Jacques Sebisaho, MD, is from one of the remotest places in Africa: Idjwi island in Lake Kivu between the Democratic Republic of Congo and Rwanda.
While neighboring countries have been beset by wars and violence Idjwi has remained a peaceful oasis, albeit one left behind by many development advances that have been made in better-known areas of the continent.
Sebisaho, who left the DRC and eventually worked at the Columbia University Medical Center in New York, returned to Idjwi and was shattered by what he found in what he calls “a forgotten place”.
“The people of Idjwi had nothing – no clothes, no running water, no electricity and most importantly, no hospital,” Sebisaho says, describing the start of his project to build up health care services on the island that he hopes will one day serve as a model for other communities in Africa’s Great Lakes region.
“We no longer live in an era where solutions come exclusively from “Technical Experts”. Traditional leadership in the developing world tends to speak first; modern leadership must learn to listen first. When we made this a reality in Idjwi, we knew we were having an impact,” he says.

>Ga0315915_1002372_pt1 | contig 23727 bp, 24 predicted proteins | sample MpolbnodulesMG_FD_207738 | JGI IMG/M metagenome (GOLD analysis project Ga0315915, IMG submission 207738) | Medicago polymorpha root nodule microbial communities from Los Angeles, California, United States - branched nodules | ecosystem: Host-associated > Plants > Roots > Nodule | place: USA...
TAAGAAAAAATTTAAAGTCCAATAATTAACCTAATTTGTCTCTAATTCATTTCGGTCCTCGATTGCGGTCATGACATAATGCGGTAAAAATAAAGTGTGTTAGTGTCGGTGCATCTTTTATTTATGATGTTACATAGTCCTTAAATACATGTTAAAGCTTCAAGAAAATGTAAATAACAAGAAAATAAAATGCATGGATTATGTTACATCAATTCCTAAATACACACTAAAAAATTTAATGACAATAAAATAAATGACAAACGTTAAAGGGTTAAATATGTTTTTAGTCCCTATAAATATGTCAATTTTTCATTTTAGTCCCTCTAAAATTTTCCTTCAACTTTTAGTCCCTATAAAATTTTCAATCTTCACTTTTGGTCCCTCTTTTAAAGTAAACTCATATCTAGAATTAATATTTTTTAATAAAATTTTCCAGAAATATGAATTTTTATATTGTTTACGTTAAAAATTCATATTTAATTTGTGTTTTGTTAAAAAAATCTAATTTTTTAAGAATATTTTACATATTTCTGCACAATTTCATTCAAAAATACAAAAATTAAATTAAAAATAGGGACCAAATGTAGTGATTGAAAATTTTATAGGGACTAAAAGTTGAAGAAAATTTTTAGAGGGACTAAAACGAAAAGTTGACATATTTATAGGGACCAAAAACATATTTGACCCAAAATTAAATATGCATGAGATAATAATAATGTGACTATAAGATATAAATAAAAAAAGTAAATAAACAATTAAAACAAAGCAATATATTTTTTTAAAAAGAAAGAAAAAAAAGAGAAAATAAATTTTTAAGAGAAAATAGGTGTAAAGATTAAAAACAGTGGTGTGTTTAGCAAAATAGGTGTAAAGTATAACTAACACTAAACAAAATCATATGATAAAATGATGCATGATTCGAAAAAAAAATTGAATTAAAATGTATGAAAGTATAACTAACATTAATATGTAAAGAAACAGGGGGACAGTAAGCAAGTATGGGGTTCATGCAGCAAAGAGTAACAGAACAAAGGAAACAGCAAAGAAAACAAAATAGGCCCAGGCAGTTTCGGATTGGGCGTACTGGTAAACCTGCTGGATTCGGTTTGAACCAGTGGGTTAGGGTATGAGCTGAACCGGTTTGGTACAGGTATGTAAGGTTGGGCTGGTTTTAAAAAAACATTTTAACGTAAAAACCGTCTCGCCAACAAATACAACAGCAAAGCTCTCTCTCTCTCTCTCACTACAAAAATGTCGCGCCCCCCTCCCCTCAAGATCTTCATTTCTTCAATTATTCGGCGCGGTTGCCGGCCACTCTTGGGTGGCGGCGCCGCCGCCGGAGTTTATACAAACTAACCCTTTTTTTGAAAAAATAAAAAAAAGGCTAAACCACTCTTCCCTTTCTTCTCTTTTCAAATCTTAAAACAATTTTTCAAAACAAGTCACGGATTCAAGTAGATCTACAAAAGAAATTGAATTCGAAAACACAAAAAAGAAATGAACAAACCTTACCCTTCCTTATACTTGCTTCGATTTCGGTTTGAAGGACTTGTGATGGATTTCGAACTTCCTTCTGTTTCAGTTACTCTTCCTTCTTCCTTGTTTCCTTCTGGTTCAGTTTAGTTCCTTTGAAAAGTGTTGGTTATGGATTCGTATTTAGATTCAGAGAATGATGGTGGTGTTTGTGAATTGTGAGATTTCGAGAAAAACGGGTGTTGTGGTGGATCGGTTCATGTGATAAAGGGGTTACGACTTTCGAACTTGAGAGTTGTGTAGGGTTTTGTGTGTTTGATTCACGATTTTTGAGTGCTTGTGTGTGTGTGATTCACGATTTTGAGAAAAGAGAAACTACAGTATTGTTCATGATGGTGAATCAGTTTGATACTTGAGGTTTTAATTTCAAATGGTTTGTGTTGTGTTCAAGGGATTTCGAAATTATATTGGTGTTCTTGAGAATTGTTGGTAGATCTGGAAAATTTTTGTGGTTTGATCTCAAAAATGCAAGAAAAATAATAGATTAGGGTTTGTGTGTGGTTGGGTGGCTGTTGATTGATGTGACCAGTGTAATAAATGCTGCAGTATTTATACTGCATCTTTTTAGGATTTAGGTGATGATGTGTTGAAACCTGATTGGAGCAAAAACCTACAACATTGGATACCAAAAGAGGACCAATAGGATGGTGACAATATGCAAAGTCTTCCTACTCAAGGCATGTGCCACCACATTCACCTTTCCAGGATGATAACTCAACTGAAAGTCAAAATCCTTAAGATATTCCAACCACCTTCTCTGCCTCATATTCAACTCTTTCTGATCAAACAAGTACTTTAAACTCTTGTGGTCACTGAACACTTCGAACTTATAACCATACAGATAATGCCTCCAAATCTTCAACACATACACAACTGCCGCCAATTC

Sebisaho holds a Medical Degree from the National University of Rwanda, a Master of Public Administration from Baruch College, a Bachelor’s degree in Biomedical Science from Catholic University of Bukavu and a diploma in Philosophy from Grand Seminaire Monseigneur Busimba in Goma.
In his dissertation for his Biomedical Science degree, Dr. Sebisaho examined the impact of the Rwandan refugee influx in 1994 on the Congolese health care system in providing vaccinations for children. Dr. Sebisaho was President and Medical Supervisor of the community of Sant’egidio in the Eastern Democratic Republic of Congo, where he supervised humanitarian aid to displaced populations due to the 2001 volcanic eruption in Goma (DR Congo).